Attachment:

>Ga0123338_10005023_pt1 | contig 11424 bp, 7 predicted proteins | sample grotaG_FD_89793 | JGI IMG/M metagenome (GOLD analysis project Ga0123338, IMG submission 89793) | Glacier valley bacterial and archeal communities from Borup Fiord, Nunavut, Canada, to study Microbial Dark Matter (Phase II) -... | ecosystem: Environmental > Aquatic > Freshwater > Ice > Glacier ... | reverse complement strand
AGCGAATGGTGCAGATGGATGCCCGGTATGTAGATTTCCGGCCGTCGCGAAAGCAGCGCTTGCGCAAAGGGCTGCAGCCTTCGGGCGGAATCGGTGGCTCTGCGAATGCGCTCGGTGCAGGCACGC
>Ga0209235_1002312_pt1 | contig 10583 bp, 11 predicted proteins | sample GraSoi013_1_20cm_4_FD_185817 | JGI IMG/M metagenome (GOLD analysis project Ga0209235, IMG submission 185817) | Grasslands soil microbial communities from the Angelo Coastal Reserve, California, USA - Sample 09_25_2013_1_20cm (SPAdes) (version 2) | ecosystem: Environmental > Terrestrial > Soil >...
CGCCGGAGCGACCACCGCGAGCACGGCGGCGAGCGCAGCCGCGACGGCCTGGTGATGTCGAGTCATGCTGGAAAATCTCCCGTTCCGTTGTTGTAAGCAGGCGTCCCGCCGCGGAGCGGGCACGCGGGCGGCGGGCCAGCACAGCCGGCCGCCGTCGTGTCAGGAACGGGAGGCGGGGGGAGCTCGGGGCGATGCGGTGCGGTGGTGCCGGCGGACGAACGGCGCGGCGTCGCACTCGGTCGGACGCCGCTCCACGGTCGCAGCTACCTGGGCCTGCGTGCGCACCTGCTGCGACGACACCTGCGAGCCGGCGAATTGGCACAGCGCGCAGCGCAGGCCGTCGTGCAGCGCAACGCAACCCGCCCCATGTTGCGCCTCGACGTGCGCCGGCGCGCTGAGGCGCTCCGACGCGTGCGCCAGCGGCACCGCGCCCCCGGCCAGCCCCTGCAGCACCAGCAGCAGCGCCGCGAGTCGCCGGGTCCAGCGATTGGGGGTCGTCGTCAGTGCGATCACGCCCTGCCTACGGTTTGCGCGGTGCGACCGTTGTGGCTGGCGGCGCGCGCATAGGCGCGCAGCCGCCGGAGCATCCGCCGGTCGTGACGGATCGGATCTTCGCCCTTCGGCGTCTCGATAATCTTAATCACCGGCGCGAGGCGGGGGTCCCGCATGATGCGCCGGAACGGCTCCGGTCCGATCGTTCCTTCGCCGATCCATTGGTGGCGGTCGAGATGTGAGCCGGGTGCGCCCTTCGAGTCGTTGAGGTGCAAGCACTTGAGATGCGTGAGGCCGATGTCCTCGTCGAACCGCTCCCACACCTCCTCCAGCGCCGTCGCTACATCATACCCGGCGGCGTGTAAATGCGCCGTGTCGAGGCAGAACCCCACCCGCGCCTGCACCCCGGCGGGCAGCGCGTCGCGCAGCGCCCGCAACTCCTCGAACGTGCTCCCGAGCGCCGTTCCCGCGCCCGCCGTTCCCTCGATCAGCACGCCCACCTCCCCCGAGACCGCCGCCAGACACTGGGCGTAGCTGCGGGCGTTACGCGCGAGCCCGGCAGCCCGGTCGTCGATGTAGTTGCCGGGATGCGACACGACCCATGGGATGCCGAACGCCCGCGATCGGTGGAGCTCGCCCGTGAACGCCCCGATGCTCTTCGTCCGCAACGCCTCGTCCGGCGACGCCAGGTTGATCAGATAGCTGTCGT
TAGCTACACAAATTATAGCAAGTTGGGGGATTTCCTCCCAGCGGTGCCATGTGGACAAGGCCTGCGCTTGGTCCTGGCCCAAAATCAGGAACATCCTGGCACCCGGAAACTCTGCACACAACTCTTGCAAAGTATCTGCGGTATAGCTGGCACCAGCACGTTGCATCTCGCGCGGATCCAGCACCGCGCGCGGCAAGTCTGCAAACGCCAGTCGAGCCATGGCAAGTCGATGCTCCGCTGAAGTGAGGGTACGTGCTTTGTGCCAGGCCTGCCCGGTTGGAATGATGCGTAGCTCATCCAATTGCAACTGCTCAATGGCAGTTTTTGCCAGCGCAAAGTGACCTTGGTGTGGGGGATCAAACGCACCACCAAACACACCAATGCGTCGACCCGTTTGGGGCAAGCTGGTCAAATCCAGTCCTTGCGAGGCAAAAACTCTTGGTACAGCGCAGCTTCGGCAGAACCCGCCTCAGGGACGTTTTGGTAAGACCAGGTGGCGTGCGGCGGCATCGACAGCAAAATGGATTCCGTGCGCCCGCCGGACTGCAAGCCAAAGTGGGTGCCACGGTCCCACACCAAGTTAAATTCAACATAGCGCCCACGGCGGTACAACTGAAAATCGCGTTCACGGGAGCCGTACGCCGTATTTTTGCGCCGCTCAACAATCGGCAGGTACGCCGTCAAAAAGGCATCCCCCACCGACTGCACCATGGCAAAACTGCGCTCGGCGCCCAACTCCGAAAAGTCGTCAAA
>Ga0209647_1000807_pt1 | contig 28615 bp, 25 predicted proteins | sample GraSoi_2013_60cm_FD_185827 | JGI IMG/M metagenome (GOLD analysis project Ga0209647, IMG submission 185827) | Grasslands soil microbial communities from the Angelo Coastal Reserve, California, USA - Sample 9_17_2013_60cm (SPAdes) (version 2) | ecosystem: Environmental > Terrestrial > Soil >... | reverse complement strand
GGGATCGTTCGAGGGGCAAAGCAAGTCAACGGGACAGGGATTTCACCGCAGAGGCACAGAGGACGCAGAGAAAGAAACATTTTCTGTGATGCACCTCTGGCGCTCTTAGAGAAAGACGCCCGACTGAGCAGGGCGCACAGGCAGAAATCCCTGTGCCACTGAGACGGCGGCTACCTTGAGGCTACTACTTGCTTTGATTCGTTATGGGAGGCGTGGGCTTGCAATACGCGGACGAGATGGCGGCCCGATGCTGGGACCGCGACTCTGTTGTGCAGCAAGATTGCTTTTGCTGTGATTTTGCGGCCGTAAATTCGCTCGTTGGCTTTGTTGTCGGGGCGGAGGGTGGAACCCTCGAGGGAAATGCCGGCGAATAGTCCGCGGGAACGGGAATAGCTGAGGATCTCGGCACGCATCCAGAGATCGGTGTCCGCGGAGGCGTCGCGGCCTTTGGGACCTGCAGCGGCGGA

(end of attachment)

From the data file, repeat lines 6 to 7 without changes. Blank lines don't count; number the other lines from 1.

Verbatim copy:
>Ga0209647_1000807_pt1 | contig 28615 bp, 25 predicted proteins | sample GraSoi_2013_60cm_FD_185827 | JGI IMG/M metagenome (GOLD analysis project Ga0209647, IMG submission 185827) | Grasslands soil microbial communities from the Angelo Coastal Reserve, California, USA - Sample 9_17_2013_60cm (SPAdes) (version 2) | ecosystem: Environmental > Terrestrial > Soil >... | reverse complement strand
GGGATCGTTCGAGGGGCAAAGCAAGTCAACGGGACAGGGATTTCACCGCAGAGGCACAGAGGACGCAGAGAAAGAAACATTTTCTGTGATGCACCTCTGGCGCTCTTAGAGAAAGACGCCCGACTGAGCAGGGCGCACAGGCAGAAATCCCTGTGCCACTGAGACGGCGGCTACCTTGAGGCTACTACTTGCTTTGATTCGTTATGGGAGGCGTGGGCTTGCAATACGCGGACGAGATGGCGGCCCGATGCTGGGACCGCGACTCTGTTGTGCAGCAAGATTGCTTTTGCTGTGATTTTGCGGCCGTAAATTCGCTCGTTGGCTTTGTTGTCGGGGCGGAGGGTGGAACCCTCGAGGGAAATGCCGGCGAATAGTCCGCGGGAACGGGAATAGCTGAGGATCTCGGCACGCATCCAGAGATCGGTGTCCGCGGAGGCGTCGCGGCCTTTGGGACCTGCAGCGGCGGA